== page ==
Yesterday the USCCB released some information about men to be ordained priests this year. On average, the report states, the men were 17 years old when they first considered the vocation of priesthood, and 71% said they were encouraged in that regard by a parish priest, “as well as friends (46 percent), parishioners (45 percent), and mothers (40 percent).” And the number of men to be ordained is up 20% from last year: “The total number of potential ordinands for the class of 2015, 595, is up from from 477 in 2014 and 497 in 2013.”
Bishop Michael F. Burbidge of Raleigh, North Carolina, chair of the U.S. bishops’ Committee on Clergy, Consecrated Life and Vocations, found that the data gave reason for hope but also provide areas for further growth.
“It is encouraging to see the slight increase in the number of ordinations this year in the United States,” Bishop Burbidge said. “When asked about the positive influences they encountered while discerning the call, those to be ordained responded that the support from their family, parish priest, and Catholic schools ranked very high.”
Father W. Shawn McKnight, executive director of the Secretariat, cited educational debt as a growing concern. “Over 26 percent of those ordained carried educational debt at the time they entered the seminary, averaging a little over $22,500 in educational debt at entrance to the seminary. Considering the high percentage of the men ordained already having earned an undergraduate degree, it will be important to find ways to assist in debt reduction in the future.”
The average age for this year’s ordinands is 34, and eight in 10 of those who responded and participated in the information gathered by the Georgetown University-based Center for Applied Research in the Apostolate (CARA) are between the ages of 25 and 39. 69% of the men are Caucasian/European American/white, with 14% being Hispanic/Latino and 10% of Asian or Pacific Islander background.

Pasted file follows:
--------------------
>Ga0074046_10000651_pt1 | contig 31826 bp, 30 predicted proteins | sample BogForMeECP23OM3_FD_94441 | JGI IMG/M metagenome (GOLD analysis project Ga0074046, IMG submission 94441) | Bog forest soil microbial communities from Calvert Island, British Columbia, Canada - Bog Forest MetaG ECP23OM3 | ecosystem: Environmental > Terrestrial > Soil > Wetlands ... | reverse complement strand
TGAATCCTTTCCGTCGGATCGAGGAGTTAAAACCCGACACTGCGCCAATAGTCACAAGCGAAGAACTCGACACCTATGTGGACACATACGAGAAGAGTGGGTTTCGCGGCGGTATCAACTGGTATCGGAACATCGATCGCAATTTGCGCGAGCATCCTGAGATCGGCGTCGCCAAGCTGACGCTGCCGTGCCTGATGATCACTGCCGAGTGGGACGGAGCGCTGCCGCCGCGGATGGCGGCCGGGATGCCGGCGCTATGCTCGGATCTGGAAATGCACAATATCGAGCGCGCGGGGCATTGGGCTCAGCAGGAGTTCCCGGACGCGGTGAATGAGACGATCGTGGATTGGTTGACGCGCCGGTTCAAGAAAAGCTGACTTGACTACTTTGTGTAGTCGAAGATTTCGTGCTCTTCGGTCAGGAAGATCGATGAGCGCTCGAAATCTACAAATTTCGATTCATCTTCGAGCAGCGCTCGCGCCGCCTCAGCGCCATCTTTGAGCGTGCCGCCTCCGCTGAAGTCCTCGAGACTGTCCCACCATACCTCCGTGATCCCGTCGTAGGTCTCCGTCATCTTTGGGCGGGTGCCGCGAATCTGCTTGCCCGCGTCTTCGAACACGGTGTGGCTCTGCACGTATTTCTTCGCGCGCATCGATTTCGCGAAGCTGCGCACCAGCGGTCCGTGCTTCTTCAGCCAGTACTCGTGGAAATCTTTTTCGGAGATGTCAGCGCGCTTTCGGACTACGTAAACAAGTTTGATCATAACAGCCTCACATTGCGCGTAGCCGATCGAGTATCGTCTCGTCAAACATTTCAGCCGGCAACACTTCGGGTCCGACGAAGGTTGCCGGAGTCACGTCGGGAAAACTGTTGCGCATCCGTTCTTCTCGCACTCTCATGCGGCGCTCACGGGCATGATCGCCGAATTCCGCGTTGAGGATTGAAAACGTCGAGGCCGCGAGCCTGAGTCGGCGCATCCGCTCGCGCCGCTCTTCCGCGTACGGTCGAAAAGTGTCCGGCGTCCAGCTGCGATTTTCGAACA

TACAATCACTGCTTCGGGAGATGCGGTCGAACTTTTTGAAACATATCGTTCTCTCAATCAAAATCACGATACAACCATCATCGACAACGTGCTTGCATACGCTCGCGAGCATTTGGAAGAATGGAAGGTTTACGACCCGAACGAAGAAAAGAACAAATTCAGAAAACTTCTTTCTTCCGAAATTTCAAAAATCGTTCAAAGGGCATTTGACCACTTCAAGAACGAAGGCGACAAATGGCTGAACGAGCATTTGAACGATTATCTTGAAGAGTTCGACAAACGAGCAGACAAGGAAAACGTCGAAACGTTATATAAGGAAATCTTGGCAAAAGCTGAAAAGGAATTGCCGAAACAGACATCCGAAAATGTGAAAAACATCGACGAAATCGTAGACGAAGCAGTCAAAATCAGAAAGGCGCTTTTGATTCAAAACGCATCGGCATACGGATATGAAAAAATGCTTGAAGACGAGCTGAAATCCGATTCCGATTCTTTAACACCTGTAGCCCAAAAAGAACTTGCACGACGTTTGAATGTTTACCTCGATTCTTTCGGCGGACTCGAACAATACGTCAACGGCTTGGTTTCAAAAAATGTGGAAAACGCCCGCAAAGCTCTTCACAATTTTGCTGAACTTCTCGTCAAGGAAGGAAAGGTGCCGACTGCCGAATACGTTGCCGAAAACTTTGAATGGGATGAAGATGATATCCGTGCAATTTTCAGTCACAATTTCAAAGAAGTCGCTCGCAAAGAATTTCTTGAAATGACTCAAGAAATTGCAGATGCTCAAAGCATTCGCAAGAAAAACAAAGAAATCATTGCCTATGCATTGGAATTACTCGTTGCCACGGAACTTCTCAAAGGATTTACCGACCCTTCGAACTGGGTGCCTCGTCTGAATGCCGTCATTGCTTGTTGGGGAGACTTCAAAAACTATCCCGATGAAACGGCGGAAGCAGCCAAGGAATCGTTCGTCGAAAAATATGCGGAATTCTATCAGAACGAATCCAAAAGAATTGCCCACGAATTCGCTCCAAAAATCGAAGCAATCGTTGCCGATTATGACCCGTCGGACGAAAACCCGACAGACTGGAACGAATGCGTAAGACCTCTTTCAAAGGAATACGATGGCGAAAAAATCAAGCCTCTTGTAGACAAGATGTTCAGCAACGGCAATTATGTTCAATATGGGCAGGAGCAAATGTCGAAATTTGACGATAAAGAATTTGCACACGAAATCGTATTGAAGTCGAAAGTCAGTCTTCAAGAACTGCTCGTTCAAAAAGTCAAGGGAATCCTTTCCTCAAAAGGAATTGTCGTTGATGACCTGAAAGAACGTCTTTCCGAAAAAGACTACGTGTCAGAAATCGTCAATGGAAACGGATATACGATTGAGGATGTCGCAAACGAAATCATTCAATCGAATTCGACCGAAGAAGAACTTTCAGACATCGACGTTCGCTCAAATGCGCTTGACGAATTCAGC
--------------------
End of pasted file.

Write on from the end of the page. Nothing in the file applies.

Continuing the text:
25% were born outside the U.S. “with the largest numbers coming from Colombia, Mexico, the Philippines, Nigeria, Poland and Vietnam”. Some 20-30% of those ordained in the past 10 years were born outside the U.S.
Most are “cradle Catholics”:
Most ordinands have been Catholic since infancy, although 7 percent became Catholic later in life. Eighty-four percent report that both of their parents are Catholic and more than a third (37 percent) have a relative who is a priest or a religious.
They are well-educated: 60% had completed college before entering the seminary, while 15% entered the seminary after earning a graduate degree. “The most common fields of study for ordinands before entering the seminary are theology or philosophy (20 percent), liberal arts (19 percent), and science (13 percent).”
Half attended a Catholic elementary school, and were “somewhat more likely than other U.S. Catholic adults to have attended a Catholic high school…”
Notably, 78% stated that they had served as an altar server, and one in seven had participated in a World Youth Day before entering the seminary. 70% pray the Rosary on a regular basis and the same percentage participated in Eucharistic adoration before being a seminarian.
Finally, nearly “half (48 percent) indicated that they were discouraged from considering the priesthood. On average, two individuals are said to have discouraged them.”